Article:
Aid to Vietnam

October 16, 1991

Editorial: Aid to Vietnam

Late on October 9, federal cabinet adopted a recommendation to resume direct aid to Vietnam. While this step toward normalisation of relations is welcome, there are worrying signs that — in terms of aid — the decision is more form than substance.

Following the withdrawal of Australian troops from Vietnam in the early '70s and liberation of Vietnam in 1975, it was expected that the Australian government — as it was morally obliged to do — would provide significant compensation for the war damage it had inflicted.

This did not occur. Then in 1979, the Fraser government cut the already minimal aid, supposedly because Vietnam sent troops into neighbouring Cambodia.

The Vietnamese intervention was justified in both international law and in terms of humanity. The Khmer Rouge regime had launched numerous armed attacks across the Vietnamese border and rejected Vietnam's call for United Nations observers to police the border. More importantly, the Khmer Rouge were engaged in a campaign of mass murder comparable to the Holocaust.

Yet both Liberal and Labor governments have followed the United States in using the overthrow of Pol Pot as a pretext to isolate and punish Vietnam.

The cynicism of this policy was revealed for all to see in September 1989, when Vietnam withdrew its remaining troops from Cambodia. Instead of restoring aid as promised, the Hawke government now demanded that Vietnam use its influence to pressure the Cambodian government into a "peace agreement" that would allow the Khmer Rouge at least a share of power in Phnom Penh.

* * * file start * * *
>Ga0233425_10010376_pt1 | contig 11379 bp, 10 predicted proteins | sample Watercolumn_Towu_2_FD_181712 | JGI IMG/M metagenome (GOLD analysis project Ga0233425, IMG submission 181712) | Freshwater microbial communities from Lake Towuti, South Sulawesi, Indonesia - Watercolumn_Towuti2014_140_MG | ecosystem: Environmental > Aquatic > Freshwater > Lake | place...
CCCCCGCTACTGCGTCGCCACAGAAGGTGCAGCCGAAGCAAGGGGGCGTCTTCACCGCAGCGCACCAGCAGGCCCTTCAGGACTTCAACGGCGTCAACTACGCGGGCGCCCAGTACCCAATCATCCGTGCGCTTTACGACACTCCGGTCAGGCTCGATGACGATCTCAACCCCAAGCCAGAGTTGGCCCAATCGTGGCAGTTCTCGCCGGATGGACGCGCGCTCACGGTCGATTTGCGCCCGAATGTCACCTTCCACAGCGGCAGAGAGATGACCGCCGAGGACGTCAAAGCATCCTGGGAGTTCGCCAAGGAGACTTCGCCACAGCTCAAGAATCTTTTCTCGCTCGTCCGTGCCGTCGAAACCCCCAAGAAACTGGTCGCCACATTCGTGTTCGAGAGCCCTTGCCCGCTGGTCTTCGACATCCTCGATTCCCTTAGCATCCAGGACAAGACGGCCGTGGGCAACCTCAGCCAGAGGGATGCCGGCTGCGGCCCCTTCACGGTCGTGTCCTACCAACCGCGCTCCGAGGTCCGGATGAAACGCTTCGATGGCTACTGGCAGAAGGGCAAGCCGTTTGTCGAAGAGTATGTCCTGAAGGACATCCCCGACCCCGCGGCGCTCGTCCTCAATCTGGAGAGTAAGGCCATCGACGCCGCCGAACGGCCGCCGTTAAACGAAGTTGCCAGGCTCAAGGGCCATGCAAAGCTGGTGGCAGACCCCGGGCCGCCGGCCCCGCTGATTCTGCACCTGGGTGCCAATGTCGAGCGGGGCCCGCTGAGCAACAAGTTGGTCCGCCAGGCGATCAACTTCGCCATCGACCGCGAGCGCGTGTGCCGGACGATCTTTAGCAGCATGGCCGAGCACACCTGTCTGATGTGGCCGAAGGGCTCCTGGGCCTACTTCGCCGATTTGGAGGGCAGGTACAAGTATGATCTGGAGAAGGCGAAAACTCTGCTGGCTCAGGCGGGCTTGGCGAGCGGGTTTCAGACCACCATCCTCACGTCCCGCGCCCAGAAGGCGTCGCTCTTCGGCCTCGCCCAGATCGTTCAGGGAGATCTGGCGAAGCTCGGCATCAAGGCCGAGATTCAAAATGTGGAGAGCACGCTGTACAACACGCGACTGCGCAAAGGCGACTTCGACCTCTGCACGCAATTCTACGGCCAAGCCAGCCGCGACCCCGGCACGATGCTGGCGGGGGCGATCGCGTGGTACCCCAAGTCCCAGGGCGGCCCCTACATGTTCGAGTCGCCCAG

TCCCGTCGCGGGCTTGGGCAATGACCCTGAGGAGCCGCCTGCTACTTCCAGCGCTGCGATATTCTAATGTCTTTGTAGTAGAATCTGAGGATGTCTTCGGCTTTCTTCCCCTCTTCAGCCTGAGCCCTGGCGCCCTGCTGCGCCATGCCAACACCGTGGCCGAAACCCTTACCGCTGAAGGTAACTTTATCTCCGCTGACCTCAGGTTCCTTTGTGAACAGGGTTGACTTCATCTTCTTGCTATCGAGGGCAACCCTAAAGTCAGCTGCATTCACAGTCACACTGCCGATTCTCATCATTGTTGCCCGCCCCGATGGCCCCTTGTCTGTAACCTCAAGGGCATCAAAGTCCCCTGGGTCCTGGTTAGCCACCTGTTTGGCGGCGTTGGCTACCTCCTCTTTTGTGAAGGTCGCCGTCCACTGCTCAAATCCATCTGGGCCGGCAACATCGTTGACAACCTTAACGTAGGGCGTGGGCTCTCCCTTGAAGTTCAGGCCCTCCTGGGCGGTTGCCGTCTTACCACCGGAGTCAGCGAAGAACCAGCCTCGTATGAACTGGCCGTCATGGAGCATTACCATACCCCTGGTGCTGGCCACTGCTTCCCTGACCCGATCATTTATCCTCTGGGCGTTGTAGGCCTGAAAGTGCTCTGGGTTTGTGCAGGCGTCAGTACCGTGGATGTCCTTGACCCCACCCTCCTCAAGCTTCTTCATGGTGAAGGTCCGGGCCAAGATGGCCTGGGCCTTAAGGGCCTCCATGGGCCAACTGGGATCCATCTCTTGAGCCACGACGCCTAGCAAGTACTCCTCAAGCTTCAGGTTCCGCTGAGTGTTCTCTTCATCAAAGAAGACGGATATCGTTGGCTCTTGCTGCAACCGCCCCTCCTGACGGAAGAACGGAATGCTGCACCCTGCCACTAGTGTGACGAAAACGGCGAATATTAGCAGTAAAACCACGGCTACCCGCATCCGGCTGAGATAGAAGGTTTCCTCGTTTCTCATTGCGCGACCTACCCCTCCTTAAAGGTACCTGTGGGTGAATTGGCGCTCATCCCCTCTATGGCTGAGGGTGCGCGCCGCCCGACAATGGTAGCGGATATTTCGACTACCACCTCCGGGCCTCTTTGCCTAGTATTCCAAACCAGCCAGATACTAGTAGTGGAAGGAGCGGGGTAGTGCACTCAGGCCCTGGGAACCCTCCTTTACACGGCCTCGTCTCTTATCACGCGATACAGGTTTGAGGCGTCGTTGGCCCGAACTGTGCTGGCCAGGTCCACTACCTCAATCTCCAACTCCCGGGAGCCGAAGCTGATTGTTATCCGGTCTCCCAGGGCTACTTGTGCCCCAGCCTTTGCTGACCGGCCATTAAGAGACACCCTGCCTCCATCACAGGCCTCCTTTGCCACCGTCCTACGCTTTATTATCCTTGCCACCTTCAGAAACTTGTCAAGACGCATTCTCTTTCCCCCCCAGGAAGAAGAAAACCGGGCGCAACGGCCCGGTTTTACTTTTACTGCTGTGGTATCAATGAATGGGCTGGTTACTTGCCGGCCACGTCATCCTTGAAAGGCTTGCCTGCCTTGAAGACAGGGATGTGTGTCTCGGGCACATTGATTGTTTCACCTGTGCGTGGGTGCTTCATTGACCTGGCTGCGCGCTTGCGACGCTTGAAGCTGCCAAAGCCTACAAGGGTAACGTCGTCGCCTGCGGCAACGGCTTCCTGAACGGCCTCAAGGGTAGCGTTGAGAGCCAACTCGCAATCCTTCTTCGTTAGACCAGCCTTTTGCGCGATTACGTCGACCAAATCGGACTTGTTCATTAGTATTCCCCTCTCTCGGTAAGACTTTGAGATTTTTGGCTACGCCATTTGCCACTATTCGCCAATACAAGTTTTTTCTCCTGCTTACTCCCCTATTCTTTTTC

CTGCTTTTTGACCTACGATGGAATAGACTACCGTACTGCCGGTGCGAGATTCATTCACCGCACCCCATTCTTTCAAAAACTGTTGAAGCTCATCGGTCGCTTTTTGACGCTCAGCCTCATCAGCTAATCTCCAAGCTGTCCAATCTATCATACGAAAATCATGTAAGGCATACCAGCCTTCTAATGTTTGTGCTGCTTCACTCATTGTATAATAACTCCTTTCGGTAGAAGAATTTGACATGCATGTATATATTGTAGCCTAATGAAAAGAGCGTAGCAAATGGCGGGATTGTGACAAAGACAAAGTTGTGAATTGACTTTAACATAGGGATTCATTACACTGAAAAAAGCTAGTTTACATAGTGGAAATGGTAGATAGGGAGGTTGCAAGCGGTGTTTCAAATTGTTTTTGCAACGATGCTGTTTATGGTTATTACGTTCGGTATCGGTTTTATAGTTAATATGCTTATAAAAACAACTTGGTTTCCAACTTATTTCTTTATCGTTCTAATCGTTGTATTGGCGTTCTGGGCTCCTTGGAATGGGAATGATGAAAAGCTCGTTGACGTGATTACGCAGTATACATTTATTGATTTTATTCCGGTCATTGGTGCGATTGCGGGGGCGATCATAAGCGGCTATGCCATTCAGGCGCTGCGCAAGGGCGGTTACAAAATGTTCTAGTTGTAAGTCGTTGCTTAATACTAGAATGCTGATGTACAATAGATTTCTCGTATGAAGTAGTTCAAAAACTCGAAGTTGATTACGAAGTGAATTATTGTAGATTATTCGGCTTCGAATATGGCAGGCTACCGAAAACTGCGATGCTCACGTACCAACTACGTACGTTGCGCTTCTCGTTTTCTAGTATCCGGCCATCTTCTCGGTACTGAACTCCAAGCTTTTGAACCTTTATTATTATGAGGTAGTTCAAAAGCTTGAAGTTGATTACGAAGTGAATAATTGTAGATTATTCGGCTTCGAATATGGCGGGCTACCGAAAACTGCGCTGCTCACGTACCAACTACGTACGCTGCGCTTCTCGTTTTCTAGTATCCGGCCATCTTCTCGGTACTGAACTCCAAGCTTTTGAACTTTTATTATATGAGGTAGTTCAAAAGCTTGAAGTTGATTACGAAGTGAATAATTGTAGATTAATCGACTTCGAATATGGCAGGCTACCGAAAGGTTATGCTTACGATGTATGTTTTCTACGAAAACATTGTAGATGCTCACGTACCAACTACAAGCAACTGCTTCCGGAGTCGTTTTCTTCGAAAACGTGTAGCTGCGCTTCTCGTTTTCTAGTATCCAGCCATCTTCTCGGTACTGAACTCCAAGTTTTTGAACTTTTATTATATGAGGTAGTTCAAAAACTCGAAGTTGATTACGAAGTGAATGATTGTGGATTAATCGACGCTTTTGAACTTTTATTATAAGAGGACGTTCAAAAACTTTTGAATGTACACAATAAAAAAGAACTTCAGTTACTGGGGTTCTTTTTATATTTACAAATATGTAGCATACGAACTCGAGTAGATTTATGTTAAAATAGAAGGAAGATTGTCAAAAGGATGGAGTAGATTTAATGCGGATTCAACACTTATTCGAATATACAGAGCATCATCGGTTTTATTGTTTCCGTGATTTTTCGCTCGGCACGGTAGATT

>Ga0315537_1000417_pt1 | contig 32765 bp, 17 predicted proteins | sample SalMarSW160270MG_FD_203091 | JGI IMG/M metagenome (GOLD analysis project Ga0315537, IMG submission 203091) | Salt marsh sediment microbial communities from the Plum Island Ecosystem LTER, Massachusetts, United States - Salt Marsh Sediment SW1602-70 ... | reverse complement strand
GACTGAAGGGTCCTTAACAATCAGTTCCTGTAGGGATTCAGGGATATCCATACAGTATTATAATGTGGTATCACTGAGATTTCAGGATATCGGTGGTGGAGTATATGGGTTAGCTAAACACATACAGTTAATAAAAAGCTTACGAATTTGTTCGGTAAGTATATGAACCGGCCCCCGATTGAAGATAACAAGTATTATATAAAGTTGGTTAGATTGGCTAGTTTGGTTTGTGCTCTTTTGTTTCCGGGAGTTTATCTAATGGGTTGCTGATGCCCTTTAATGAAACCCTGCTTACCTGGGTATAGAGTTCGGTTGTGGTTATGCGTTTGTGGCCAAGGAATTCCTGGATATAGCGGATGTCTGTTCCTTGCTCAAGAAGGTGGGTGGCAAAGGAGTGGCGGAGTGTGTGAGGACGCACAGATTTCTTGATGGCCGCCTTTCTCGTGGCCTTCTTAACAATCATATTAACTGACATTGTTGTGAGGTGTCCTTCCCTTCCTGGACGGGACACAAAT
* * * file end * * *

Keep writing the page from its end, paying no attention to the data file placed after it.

Now that the US and China appear to have decided that they have extracted the maximum possible concessions from Cambodia, the Hawke government is to send a mission to Vietnam led by minister for trade and overseas development, Neil Blewett.

With Australian capitalists looking to get an edge, it seems likely that business assistance will take priority over any humanitarian assistance. Press reports indicate that "aid" might take the form of "concessional financing" — a subsidy to Australian business as much as a benefit to Vietnam.

While welcoming this latest step, supporters of the restoration of aid to Vietnam will have their work cut out pressuring the government to provide a significant increase in humanitarian aid.

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